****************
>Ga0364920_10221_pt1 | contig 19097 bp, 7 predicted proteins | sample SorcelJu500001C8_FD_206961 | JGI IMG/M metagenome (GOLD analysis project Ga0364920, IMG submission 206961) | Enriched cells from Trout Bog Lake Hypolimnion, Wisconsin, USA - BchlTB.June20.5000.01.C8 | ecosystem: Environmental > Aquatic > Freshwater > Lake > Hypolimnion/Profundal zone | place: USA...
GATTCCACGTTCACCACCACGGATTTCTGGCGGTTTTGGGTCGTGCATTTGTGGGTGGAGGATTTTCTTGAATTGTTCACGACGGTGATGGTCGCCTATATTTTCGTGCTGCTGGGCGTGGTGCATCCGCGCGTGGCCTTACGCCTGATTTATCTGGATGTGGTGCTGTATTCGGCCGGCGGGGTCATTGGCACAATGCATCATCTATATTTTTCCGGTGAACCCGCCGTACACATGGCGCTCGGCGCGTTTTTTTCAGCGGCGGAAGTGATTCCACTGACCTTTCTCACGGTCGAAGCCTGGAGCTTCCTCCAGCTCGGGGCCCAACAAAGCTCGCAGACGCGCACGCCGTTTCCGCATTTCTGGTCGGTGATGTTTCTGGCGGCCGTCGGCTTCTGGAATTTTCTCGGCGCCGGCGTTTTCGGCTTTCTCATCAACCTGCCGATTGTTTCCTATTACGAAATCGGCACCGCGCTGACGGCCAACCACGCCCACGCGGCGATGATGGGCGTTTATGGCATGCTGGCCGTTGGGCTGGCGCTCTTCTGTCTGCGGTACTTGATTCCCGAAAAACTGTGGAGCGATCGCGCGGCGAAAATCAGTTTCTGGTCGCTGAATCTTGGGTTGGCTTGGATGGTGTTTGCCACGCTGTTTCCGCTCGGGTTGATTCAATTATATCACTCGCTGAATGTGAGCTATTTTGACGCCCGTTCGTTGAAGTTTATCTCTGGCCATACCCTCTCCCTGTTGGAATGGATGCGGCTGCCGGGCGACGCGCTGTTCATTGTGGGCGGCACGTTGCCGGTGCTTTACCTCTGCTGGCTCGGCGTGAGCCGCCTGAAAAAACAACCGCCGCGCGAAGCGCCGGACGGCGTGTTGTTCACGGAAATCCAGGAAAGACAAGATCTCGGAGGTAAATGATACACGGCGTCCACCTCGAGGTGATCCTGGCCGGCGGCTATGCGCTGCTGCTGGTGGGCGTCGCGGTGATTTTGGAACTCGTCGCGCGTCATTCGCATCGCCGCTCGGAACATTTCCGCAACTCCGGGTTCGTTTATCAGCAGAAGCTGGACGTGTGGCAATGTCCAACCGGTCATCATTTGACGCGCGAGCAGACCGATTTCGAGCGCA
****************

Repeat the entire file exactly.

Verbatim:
>Ga0364920_10221_pt1 | contig 19097 bp, 7 predicted proteins | sample SorcelJu500001C8_FD_206961 | JGI IMG/M metagenome (GOLD analysis project Ga0364920, IMG submission 206961) | Enriched cells from Trout Bog Lake Hypolimnion, Wisconsin, USA - BchlTB.June20.5000.01.C8 | ecosystem: Environmental > Aquatic > Freshwater > Lake > Hypolimnion/Profundal zone | place: USA...
GATTCCACGTTCACCACCACGGATTTCTGGCGGTTTTGGGTCGTGCATTTGTGGGTGGAGGATTTTCTTGAATTGTTCACGACGGTGATGGTCGCCTATATTTTCGTGCTGCTGGGCGTGGTGCATCCGCGCGTGGCCTTACGCCTGATTTATCTGGATGTGGTGCTGTATTCGGCCGGCGGGGTCATTGGCACAATGCATCATCTATATTTTTCCGGTGAACCCGCCGTACACATGGCGCTCGGCGCGTTTTTTTCAGCGGCGGAAGTGATTCCACTGACCTTTCTCACGGTCGAAGCCTGGAGCTTCCTCCAGCTCGGGGCCCAACAAAGCTCGCAGACGCGCACGCCGTTTCCGCATTTCTGGTCGGTGATGTTTCTGGCGGCCGTCGGCTTCTGGAATTTTCTCGGCGCCGGCGTTTTCGGCTTTCTCATCAACCTGCCGATTGTTTCCTATTACGAAATCGGCACCGCGCTGACGGCCAACCACGCCCACGCGGCGATGATGGGCGTTTATGGCATGCTGGCCGTTGGGCTGGCGCTCTTCTGTCTGCGGTACTTGATTCCCGAAAAACTGTGGAGCGATCGCGCGGCGAAAATCAGTTTCTGGTCGCTGAATCTTGGGTTGGCTTGGATGGTGTTTGCCACGCTGTTTCCGCTCGGGTTGATTCAATTATATCACTCGCTGAATGTGAGCTATTTTGACGCCCGTTCGTTGAAGTTTATCTCTGGCCATACCCTCTCCCTGTTGGAATGGATGCGGCTGCCGGGCGACGCGCTGTTCATTGTGGGCGGCACGTTGCCGGTGCTTTACCTCTGCTGGCTCGGCGTGAGCCGCCTGAAAAAACAACCGCCGCGCGAAGCGCCGGACGGCGTGTTGTTCACGGAAATCCAGGAAAGACAAGATCTCGGAGGTAAATGATACACGGCGTCCACCTCGAGGTGATCCTGGCCGGCGGCTATGCGCTGCTGCTGGTGGGCGTCGCGGTGATTTTGGAACTCGTCGCGCGTCATTCGCATCGCCGCTCGGAACATTTCCGCAACTCCGGGTTCGTTTATCAGCAGAAGCTGGACGTGTGGCAATGTCCAACCGGTCATCATTTGACGCGCGAGCAGACCGATTTCGAGCGCA